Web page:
German firefighters arrive in Sweden to fight scathing flames

Help from Germany has arrived in Sweden in order to fight an outbreak of forest fires described as the most serious in modern times.

German firefighters arrive in Sweden to fight scathing flames
Firefighters on Sunday were battling around 50 wildfires. Photo: DPA

A total of 52 firefighters from the Nienburg district of Lower Saxony arrived on Sunday in nine fire trucks, said the state’s lower ministry.

“Their location is Älvdalen which lies in the most affected region Dalarna,” they said, referring to the area in central Sweden.

Firefighters on Sunday were battling around 50 wildfires after an unprecedented drought in the region and historically high July temperatures, which are hotter than they have been in at least 260 years.

Sweden had asked the German government for help in order to get a grip on the devastating fires.

“The idea of ​​European solidarity is of particular importance to us. And of course we offer help and support wherever we can,” said Lower Saxony's Interior Minister Boris Pistorius (SPD).

Hartmut Ziebs, president of the German fire service (DFV) posted a photo of the newly arrived trucks on Facebook, saying that after a short break following the journey to Sweden, that the firefighters would get to work on Monday.

Fire trucks are in particularly high demand in Sweden, as they can carry larger amounts of water. The firefighters from Lower Saxony were initially requested for a week for use in Sweden.

Firefighters from the Hanover region and Bavaria are also available as a reserve and could be sent to Sweden if necessary.

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Drought causes potato prices to rise by more than half – and they have more flaws

After massive crop losses due to the drought that plagued Germany this year, potato prices for consumers have risen by more than half – and they have more blemishes.

Drought causes potato prices to rise by more than half - and they have more flaws
Photo: DPA

But experts said consumers do not have to fear empty shelves, and that the flaws in Kartoffeln – a staple in the German diet – are purely cosmetic and do not impact the quality of the food.

Currently, customers in supermarkets have to pay around 84 cents per kg for potatoes in small packages, whereas the price per kg a year ago was 55 cents.

Christoph Hambloch, analyst at the Agricultural Market Information Service (AMI) in Bonn, reported the latest cost increase on Monday, and warned there could be further price hikes in spring.

Consumers should also be prepared for more potatoes that are not completely perfect in appearance. During years with better harvests, products with 'beauty blemishes' wouldn’t be sent to supermarkets to be sold.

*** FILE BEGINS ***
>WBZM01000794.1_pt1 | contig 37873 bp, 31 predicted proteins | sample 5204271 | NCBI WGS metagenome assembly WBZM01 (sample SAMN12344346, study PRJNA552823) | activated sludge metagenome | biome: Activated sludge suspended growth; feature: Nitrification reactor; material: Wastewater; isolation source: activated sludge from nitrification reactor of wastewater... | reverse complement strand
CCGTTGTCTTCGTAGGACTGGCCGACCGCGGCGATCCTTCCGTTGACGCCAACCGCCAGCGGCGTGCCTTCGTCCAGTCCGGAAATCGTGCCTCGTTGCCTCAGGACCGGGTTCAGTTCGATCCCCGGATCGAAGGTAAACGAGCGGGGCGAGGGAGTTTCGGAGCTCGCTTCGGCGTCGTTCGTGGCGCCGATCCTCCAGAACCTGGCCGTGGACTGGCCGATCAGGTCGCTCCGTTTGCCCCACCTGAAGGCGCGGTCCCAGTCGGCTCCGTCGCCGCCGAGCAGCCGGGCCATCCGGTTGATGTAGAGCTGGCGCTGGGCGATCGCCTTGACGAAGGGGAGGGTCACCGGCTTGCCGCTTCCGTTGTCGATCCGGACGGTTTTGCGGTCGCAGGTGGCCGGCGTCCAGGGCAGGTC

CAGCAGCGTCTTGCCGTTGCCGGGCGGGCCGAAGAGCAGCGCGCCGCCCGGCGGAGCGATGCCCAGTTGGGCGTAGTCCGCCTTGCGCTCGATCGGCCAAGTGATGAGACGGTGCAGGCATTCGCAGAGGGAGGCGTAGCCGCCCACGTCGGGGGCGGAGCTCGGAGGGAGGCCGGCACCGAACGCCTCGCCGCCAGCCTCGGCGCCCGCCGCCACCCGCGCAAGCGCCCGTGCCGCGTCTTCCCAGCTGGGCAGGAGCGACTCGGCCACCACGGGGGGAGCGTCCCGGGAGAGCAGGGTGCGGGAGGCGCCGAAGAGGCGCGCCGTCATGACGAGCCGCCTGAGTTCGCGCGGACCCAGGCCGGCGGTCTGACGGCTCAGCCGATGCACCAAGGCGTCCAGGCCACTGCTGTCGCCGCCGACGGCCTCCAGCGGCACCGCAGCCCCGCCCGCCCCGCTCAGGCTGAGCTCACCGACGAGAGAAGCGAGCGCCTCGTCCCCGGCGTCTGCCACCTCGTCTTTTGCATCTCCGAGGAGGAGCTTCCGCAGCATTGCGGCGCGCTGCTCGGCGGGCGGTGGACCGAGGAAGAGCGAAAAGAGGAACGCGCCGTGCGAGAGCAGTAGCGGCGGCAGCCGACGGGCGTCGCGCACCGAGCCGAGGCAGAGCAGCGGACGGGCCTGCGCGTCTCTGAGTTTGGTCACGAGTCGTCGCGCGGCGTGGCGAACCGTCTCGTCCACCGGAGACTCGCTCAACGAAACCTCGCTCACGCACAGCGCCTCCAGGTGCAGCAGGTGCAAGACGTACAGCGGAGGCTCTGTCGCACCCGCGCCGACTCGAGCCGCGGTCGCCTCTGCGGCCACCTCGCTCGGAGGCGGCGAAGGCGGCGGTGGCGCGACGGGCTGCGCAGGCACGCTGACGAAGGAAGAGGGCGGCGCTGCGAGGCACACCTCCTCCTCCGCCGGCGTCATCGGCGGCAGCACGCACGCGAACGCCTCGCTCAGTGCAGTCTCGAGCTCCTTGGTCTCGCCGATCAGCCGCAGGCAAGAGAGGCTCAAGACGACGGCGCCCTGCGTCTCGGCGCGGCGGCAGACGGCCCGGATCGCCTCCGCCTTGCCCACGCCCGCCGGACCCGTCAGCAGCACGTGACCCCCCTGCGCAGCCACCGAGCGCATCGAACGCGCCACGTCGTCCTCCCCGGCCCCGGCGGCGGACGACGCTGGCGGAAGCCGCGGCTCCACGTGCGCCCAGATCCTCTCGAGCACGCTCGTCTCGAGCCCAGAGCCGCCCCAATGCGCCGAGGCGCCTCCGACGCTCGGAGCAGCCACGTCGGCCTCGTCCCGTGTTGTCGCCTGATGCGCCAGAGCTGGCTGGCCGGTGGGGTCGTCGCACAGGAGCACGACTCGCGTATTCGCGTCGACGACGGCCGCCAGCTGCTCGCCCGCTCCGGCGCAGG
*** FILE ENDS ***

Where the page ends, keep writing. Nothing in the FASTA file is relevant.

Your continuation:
But in view of the current shortage, there are currently more potatoes with dark spots and other blemishes finding their way onto shop shelves. Hambloch explained, however, that these are purely optical defects which have no influence on how the food tastes.

As we reported earlier this year, supermarkets, including Rewe and its sister shop Penny, agreed to buy more produce with 'beauty errors' due to the problems faced by the agriculture industry this year.

However despite there being around 3 million tons fewer potatoes in the harvest this year compared to last year, there won’t be a shortage, according to experts.

It just means that there will be reduced potato exports and increased imports, especially in the first part of next year.

Potato farmers who have reaped a significant harvest despite the drought could benefit from selling to supermarket vendors at significantly higher prices. Producer prices for selling potatoes have more than doubled from €10 per 100 kg to €25 to €26

Problems could arise with farmers who had already marketed their harvest in advance at fixed prices, Hambloch said. The situation may also affect others in the food industry, such as peeling companies, particularly in eastern Germany.

The German association of fruit, vegetable and potato processing industry (BOGK) also raised concerns over the harvest, saying it reached a historical low of 8.7 million tons. They added that 2020's crop will be affected in a negative way because the seed potatoes, especially for the early crop potatoes, will not be sufficiently available.

SEE ALSO: Farmers to get €170 million in state aid after drought ruins harvest

The dry spring and summer has caused huge problems for Germany, resulting in farmers’ crops being damaged and extremely low water levels.

In August Germany's Agriculture Ministry agreed to compensate farmers whose businesses were threatened by one of the worst droughts in years.

Meanwhile, months of drought left water levels on Germany's Rhine river at a record low, exposing a World War II bomb and forcing ship operators to halt services to prevent vessels from running aground.

SEE ALSO: 'We need intense rainfall' – drought cripples crucial German waterways